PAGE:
The executive order directs agencies to transition to 100% carbon pollution-free electricity by 2030, and ensure at least half of it comes from locally supplied clean energy sources.
To meet this goal, the administration is telling agencies to lease or otherwise leverage real-estate assets – such as rooftops, parking lots, garages and excess land — in ways that would produce clean energy.
The administration is also directing chief sustainability officers to make progress on the executive order’s goals. Biden in February appointed Andrew Mayock, former Office of Management deputy director for management during the Obama administration, to serve as federal chief sustainability officer.
According to the Office of the Federal Chief Sustainability Officer, at least 50 agencies have their own chief sustainability officers.
The EO directs GSA to track greenhouse gas emissions, emissions reduction targets and other sustainability-related actions from major federal suppliers, and will work with CEQ to reduce emissions from the federal supply chain.
GSA Administrator Robin Carnahan said the executive order gives the federal government an opportunity to reduce emissions and support clean energy industries.
“Right now we have a massive opportunity to create millions of clean energy jobs, save taxpayer money through reduced energy costs, and build a more sustainable future for generations of Americans,” Carnahan said. “Today’s actions demonstrate how GSA and our federal partners will move forward with a bold vision that meets this moment in history by harnessing the power of American ingenuity and innovation.”
The executive order also presents opportunities to train the federal workforce. It gives the Office of Personnel Management 90 days to create a report that outlines ways to expand environmental sustainability and climate adaptation training for federal employees.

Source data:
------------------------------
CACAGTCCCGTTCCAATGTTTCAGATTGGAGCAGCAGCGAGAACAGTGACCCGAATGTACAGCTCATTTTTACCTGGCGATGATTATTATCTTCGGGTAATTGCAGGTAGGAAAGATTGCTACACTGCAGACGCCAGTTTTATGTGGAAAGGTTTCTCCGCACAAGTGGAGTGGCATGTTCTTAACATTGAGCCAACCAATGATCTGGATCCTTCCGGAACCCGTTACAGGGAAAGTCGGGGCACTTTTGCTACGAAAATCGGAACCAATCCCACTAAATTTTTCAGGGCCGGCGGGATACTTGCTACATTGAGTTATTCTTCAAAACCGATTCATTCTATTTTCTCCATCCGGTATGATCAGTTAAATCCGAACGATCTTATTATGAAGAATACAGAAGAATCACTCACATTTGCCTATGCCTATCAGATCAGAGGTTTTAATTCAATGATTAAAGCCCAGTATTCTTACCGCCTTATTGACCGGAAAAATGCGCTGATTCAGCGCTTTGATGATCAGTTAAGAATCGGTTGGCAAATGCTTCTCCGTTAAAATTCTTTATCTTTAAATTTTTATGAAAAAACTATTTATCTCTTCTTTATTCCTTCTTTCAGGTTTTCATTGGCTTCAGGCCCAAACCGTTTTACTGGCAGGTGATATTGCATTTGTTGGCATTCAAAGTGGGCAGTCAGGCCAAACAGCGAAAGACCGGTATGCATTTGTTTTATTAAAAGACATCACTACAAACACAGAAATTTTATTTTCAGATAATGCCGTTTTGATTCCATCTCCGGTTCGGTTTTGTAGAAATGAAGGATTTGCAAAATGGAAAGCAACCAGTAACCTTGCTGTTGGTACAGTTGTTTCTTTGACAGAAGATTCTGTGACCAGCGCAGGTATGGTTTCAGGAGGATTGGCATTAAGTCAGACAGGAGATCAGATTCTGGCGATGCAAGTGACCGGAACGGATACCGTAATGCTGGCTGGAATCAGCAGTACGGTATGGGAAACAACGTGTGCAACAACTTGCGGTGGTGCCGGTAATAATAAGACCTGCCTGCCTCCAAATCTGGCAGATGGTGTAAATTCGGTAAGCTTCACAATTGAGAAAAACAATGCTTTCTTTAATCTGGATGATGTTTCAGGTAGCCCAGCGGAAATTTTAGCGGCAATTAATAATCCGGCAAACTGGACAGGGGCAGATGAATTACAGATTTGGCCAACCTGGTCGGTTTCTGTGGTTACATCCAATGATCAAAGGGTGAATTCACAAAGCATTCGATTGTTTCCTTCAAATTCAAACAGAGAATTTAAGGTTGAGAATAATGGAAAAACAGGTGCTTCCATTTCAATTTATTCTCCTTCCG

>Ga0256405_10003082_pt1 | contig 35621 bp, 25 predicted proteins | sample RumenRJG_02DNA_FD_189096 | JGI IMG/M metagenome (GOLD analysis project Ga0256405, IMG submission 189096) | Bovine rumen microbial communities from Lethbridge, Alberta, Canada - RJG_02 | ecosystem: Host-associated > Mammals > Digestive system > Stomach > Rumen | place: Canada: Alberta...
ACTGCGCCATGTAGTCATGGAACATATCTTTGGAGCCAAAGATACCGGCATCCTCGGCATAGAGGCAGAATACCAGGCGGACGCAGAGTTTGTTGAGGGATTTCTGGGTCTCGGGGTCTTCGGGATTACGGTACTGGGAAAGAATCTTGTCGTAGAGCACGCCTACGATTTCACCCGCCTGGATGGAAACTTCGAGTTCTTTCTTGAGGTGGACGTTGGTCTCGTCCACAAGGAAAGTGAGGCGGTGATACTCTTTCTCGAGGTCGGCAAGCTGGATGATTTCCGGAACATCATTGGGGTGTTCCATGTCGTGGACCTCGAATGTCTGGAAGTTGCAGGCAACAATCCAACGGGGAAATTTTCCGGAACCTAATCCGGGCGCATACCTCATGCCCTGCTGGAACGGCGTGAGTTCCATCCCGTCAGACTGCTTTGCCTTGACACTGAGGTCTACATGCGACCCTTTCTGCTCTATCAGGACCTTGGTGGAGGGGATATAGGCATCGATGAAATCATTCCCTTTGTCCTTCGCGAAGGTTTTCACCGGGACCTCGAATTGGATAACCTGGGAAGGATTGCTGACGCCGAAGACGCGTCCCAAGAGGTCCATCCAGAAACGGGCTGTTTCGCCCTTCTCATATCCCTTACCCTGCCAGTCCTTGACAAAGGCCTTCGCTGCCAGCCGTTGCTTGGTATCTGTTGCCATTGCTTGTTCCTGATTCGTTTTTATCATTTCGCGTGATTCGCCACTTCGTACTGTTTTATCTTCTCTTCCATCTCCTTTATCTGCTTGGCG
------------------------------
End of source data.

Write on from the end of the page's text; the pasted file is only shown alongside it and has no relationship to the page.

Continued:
The administration is telling OPM to consult with GSA, the Energy Department, the Environmental Protection Agency and federal employee unions in drafting the report.
GSA Deputy Administrator Katy Kale, speaking at the most recent National Climate Task Force meeting, said the agency will ensure its federal customers have the support they need to buy electricity, vehicles and services from sustainable sources.
“From day one, GSA has been excited about revitalizing governmentwide sustainability, and we are now positioned to help agencies reach these ambitious goals,” Kale said.
House Oversight and Reform Committee Chairwoman Carolyn Maloney said the executive order builds on many of the clean-energy investments in the Build Back Better Act, and puts agencies on a path to reduce their carbon footprint.
“Today’s executive order leverages the federal government’s unique role as the nation’s largest employer and purchaser of goods and services to make real progress in the fight against climate change,” Maloney said. “As chairwoman of the Oversight Committee, I’ve fought to make key elements of the President’s climate plan a reality, from electrifying the federal fleet, to advancing green buildings and green procurement, to promoting environmental justice. The security of our country and future generations relies on a coordinated, whole-of-government response to the climate crisis.”